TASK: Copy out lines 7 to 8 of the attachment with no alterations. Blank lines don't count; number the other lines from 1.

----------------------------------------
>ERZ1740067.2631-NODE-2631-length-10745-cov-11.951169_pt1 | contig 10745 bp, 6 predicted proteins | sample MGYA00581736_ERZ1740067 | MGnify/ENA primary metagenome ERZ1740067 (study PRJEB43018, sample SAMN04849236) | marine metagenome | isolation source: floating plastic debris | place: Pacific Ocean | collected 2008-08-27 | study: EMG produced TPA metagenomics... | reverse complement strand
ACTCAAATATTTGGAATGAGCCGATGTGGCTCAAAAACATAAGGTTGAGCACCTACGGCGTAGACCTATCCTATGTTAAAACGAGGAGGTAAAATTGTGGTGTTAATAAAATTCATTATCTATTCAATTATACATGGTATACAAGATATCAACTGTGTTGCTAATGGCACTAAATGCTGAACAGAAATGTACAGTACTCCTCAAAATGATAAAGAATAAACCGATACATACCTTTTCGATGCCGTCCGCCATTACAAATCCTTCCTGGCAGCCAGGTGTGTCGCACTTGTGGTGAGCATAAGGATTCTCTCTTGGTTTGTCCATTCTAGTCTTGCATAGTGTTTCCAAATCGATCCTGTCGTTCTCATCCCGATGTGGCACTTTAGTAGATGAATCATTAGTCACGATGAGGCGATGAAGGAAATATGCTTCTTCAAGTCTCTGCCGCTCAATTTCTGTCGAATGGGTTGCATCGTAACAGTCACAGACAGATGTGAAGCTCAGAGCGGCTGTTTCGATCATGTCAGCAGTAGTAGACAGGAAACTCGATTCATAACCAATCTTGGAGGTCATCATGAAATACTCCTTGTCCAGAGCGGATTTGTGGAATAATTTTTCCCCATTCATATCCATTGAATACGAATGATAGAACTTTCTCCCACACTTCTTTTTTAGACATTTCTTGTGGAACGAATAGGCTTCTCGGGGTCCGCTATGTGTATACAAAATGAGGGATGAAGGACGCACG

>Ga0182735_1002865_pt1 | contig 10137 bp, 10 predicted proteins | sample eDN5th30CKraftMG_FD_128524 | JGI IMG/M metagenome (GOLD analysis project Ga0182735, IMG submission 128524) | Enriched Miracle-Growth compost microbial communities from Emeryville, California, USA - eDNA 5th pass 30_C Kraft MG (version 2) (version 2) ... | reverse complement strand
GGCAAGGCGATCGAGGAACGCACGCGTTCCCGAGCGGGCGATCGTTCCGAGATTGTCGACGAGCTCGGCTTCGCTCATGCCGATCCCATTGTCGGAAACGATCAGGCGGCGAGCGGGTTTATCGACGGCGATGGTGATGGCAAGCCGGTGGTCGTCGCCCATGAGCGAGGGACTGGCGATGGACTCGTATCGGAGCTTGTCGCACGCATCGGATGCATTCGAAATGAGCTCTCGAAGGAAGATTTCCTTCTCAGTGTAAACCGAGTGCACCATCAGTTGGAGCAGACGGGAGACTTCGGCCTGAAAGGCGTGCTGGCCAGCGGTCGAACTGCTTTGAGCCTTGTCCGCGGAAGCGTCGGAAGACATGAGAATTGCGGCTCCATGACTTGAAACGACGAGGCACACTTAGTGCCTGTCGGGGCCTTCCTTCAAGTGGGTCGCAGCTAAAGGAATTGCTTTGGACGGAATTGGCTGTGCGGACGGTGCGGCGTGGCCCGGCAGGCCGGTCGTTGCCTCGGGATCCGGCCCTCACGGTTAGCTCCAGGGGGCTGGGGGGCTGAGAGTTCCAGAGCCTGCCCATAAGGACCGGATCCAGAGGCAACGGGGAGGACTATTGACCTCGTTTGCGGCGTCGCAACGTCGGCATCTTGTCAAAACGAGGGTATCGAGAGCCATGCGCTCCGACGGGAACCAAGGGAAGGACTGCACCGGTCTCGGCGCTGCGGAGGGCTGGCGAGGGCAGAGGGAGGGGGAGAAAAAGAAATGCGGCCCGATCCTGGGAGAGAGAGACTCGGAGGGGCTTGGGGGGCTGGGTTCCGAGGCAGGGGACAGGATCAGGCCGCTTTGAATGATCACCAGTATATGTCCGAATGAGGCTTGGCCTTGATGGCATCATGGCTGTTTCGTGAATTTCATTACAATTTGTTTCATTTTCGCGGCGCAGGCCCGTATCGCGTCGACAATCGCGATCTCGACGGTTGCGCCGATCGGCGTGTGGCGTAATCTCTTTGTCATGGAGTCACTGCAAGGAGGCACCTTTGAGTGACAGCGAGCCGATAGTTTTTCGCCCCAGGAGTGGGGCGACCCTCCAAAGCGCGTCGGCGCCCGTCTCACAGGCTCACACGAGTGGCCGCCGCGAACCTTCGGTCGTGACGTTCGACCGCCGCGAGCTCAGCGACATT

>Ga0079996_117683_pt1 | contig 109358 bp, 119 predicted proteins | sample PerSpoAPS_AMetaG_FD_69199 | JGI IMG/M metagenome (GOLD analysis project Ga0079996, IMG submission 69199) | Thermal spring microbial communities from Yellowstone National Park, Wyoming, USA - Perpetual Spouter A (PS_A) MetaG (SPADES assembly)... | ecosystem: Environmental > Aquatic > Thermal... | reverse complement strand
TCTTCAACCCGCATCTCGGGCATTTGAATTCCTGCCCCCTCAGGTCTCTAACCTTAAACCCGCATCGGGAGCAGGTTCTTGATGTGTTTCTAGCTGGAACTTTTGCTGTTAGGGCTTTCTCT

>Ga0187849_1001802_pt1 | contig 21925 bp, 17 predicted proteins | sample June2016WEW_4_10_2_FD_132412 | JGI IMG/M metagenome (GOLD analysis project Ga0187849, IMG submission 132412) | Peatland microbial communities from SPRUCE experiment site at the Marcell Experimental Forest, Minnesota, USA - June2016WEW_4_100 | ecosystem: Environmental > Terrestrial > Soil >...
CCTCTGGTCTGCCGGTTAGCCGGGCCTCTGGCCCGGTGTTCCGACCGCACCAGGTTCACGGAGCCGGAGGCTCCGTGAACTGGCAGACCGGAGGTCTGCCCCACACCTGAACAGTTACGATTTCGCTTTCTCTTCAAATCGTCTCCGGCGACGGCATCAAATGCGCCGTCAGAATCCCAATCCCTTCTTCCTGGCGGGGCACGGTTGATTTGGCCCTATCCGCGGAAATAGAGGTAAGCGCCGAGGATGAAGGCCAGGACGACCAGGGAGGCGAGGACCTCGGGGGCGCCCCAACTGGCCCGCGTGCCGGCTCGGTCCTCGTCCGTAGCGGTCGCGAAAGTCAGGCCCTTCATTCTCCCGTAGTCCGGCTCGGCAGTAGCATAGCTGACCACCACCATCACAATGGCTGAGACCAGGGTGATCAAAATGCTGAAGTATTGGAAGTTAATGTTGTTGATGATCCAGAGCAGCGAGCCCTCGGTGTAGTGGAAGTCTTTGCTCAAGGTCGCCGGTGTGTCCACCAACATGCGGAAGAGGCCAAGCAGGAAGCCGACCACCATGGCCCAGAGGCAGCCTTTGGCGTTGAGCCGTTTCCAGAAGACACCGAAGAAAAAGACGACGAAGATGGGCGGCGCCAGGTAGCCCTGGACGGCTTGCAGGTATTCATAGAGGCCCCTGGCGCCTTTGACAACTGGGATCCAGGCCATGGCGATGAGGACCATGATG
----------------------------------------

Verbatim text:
>Ga0187849_1001802_pt1 | contig 21925 bp, 17 predicted proteins | sample June2016WEW_4_10_2_FD_132412 | JGI IMG/M metagenome (GOLD analysis project Ga0187849, IMG submission 132412) | Peatland microbial communities from SPRUCE experiment site at the Marcell Experimental Forest, Minnesota, USA - June2016WEW_4_100 | ecosystem: Environmental > Terrestrial > Soil >...
CCTCTGGTCTGCCGGTTAGCCGGGCCTCTGGCCCGGTGTTCCGACCGCACCAGGTTCACGGAGCCGGAGGCTCCGTGAACTGGCAGACCGGAGGTCTGCCCCACACCTGAACAGTTACGATTTCGCTTTCTCTTCAAATCGTCTCCGGCGACGGCATCAAATGCGCCGTCAGAATCCCAATCCCTTCTTCCTGGCGGGGCACGGTTGATTTGGCCCTATCCGCGGAAATAGAGGTAAGCGCCGAGGATGAAGGCCAGGACGACCAGGGAGGCGAGGACCTCGGGGGCGCCCCAACTGGCCCGCGTGCCGGCTCGGTCCTCGTCCGTAGCGGTCGCGAAAGTCAGGCCCTTCATTCTCCCGTAGTCCGGCTCGGCAGTAGCATAGCTGACCACCACCATCACAATGGCTGAGACCAGGGTGATCAAAATGCTGAAGTATTGGAAGTTAATGTTGTTGATGATCCAGAGCAGCGAGCCCTCGGTGTAGTGGAAGTCTTTGCTCAAGGTCGCCGGTGTGTCCACCAACATGCGGAAGAGGCCAAGCAGGAAGCCGACCACCATGGCCCAGAGGCAGCCTTTGGCGTTGAGCCGTTTCCAGAAGACACCGAAGAAAAAGACGACGAAGATGGGCGGCGCCAGGTAGCCCTGGACGGCTTGCAGGTATTCATAGAGGCCCCTGGCGCCTTTGACAACTGGGATCCAGGCCATGGCGATGAGGACCATGATG